Barra and Vatersay

Accessible travel, Active & sustainable travel, Barra, Food & Drink, Island enthusiast, Nature, Outdoor Activities, Vatersay

By Robin McKelvie

Barra beach runway by Mike Austin

I’ve been lucky enough to arrive in Barra over the years by plane, on both ferries, on a small cruise ship and even by sea kayak. No two trips are the same on an island I sometimes hear called the ‘Jewel of the Hebrides’. For me the ‘Outer Hebrides in Miniature’ is more accurate. If you want a wee window into this 130-mile long archipelago there is a strong case for making it Barra, an island whose natural thrills are backed up by a vibrant community. And for me the community make any trip to the Scottish isles.

Sarah MacLean, manager of Bùth Bharraigh Ltd, agrees that it makes no sense to do what some poor souls do and plan to only breeze through Barra from the Oban ferry on route to all points north. “People come off the ferry at 1830 and plan to drive round the island before leaving the next day,” says Maclean. “They don’t realise what we have here in such a compact, easy to get around space. We meet quite a few of them who simply change their plans and decide to spend more time on Barra. And then come back again next year. We get a lot of repeat visitors to our island.”

Sea kayaking in Barra

Bùth Bharraigh Community and Visitor Hub – which is recommended on the Scottish Islands Passport app – is very Barra. It’s a community tourism hub that rose from the ashes of the abandoned Visit Scotland information centre here in 2017. As well as providing essential insider information on Barra and (joined at the hip by a causeway) Vatersay they also have a laundry service, bike hire, free wifi with tea and coffee and printing and copying services.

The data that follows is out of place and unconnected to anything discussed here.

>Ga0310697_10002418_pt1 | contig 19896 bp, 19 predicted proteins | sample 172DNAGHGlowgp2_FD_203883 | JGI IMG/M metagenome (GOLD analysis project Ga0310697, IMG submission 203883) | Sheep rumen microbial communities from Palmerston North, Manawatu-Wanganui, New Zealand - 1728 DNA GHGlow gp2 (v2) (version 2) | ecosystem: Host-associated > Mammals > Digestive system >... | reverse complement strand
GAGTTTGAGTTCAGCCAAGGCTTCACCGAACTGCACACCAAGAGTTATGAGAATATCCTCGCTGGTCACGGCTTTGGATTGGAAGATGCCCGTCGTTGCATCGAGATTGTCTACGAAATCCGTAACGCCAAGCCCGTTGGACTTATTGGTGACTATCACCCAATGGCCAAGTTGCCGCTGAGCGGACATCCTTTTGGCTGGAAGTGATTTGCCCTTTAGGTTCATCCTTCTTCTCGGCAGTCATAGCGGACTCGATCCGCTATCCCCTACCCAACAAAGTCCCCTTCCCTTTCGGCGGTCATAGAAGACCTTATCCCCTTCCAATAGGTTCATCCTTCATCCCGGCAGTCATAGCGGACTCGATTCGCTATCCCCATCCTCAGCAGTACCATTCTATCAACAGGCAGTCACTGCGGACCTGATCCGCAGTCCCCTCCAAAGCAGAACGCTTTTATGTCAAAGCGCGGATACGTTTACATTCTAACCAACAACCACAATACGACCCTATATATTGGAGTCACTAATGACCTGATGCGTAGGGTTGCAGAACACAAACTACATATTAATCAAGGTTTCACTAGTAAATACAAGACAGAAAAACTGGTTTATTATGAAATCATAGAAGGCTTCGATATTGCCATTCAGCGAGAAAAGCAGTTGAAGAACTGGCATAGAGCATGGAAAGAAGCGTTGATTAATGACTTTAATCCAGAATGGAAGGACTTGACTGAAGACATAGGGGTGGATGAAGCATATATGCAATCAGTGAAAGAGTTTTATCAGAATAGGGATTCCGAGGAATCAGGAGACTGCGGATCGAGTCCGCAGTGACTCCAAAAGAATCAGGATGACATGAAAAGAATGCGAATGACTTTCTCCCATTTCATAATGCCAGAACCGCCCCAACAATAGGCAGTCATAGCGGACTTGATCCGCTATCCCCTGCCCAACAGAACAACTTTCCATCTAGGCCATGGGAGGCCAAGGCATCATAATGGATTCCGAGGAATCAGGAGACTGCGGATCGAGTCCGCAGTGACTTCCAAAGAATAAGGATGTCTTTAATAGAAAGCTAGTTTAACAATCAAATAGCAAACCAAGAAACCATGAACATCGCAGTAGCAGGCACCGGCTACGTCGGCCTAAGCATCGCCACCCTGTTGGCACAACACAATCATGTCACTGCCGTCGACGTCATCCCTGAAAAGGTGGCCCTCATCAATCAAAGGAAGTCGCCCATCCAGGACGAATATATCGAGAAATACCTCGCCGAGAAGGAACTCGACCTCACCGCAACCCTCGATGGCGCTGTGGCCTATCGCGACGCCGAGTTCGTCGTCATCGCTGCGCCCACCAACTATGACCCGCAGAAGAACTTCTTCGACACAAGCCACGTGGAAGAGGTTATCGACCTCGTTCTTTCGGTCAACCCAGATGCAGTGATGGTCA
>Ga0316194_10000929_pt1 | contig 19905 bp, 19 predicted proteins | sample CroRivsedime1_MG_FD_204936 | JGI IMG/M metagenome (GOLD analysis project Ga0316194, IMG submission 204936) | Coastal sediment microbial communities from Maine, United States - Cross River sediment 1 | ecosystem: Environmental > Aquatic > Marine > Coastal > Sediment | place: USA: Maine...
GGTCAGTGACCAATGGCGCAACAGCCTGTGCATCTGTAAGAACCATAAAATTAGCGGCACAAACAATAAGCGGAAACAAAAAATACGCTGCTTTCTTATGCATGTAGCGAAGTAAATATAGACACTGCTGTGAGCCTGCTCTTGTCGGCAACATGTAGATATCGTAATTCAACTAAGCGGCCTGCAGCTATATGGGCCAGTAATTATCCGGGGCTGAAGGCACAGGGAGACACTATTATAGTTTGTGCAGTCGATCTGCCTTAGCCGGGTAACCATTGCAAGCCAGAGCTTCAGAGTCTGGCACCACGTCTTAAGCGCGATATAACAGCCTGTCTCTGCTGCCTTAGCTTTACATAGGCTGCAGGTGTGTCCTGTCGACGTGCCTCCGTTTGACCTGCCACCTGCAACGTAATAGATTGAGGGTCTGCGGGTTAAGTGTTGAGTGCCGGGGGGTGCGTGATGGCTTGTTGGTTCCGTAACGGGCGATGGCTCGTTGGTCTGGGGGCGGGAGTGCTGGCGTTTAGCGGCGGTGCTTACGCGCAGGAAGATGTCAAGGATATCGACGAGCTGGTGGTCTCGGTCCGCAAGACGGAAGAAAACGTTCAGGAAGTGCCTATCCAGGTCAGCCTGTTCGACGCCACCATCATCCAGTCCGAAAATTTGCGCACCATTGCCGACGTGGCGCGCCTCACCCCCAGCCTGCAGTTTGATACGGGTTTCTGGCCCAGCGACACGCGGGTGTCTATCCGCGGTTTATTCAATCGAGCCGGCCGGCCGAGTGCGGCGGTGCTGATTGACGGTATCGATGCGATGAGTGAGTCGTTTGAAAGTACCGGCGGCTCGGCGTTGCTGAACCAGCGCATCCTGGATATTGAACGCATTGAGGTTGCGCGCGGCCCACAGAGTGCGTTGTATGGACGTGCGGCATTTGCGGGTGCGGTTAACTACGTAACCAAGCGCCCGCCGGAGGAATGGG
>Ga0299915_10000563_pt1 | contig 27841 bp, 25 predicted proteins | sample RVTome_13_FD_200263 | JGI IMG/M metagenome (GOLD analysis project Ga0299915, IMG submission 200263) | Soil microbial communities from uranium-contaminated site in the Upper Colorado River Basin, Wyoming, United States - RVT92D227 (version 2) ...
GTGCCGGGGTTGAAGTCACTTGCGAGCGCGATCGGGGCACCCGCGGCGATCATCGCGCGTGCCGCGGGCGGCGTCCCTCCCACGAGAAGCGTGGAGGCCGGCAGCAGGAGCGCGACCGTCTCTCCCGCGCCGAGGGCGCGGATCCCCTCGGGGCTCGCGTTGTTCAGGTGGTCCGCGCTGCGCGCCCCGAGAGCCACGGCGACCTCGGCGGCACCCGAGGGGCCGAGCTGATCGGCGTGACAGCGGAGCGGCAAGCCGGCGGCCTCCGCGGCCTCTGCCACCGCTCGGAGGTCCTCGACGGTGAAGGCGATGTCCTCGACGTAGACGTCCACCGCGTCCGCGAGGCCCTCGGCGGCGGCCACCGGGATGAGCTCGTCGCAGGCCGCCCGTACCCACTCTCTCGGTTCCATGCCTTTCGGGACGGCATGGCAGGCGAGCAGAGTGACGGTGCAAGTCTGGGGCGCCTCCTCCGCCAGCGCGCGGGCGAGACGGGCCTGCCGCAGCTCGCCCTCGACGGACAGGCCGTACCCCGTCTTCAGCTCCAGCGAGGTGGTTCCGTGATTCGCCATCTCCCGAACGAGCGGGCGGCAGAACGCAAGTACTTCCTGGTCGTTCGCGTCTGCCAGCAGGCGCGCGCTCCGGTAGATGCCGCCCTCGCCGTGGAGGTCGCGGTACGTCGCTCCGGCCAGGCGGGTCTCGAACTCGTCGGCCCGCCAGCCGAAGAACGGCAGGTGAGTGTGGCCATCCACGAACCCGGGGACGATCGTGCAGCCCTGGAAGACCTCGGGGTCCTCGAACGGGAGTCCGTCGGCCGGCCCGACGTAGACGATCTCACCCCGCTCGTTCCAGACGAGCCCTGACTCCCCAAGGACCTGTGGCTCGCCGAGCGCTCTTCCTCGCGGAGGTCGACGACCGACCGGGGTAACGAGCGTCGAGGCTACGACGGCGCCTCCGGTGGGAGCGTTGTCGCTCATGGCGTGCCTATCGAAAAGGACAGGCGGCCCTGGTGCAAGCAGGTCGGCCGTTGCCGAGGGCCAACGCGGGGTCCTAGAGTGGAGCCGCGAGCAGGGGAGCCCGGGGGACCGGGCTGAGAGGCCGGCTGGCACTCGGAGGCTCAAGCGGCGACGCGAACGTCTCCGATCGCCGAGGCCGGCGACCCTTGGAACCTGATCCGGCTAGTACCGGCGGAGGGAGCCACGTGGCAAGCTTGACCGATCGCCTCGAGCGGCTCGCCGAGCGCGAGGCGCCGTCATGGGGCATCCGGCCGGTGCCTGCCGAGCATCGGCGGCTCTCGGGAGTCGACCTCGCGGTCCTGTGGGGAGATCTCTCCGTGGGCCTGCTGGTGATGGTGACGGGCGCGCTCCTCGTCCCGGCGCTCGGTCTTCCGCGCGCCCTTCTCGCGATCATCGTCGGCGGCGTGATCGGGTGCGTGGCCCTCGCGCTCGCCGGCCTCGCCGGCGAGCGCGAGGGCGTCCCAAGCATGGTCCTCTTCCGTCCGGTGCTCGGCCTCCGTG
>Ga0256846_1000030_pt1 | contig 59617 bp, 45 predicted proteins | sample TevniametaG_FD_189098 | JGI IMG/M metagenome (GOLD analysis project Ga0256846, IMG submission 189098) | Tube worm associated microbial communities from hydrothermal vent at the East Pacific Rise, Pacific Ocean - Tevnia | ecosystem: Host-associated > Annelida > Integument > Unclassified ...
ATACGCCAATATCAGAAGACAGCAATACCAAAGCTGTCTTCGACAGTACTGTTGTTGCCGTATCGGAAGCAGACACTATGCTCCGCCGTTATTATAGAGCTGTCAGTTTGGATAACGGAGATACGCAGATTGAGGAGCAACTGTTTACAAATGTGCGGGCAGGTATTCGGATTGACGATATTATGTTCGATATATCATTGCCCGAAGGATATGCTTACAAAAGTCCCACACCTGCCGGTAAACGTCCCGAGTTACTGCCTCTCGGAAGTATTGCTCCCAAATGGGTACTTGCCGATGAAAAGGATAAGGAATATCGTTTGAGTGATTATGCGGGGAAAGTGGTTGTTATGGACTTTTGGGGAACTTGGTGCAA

The ever-helpful community ethos of Bùth Bharraigh shines through. For example they don’t know the meaning of opening hours, only of helping visitors in need of their help. “When the ferry is late it’s an issue for people,” explains MacLean. “They might be a single traveller coming to an island for the first time and feel a little daunted. We will stay open to welcome them with a smile and help them sort everything out.”

Bùth Bharraigh are members of the community tourism SCOTO, whose central tenet of ‘temporary locals’ plays out in real time on Barra. There is something in their set-up for both visitors and locals. They offer a route to market for around 100 local producers and sell produce from their community garden, arts and crafts, seafood, jams and chutneys, and homebaking. They try to stay as local as possible with beef and venison from the Uists and tea from Tiree, helping the other isles.

This forward-looking Bùth Bharraigh vision continues with their approach to the environment. The shop also has a ‘Refillery’, where you fill your own bag or container with nuts, dried fruits, herbs, spices and pulses, as part of Barra’s community push towards net zero. I’m not in the least surprised the shop won an award of ‘Highlands and Islands Independent Retailer of the Year’ in 2022.

Elsewhere around the island mankind has left a rich and long footprint. The layers of history that make Barra so special are keen to reveal themselves. People have lived on Barra since Neolithic times and traces of various earlier settlements emerge with the likes of the standing stones of Brevig Bay and the Dun Cuier complex. Then there is the Dun Bharpa cairn, where the dead were laid to rest in Neolithic times.

White beaches in Barra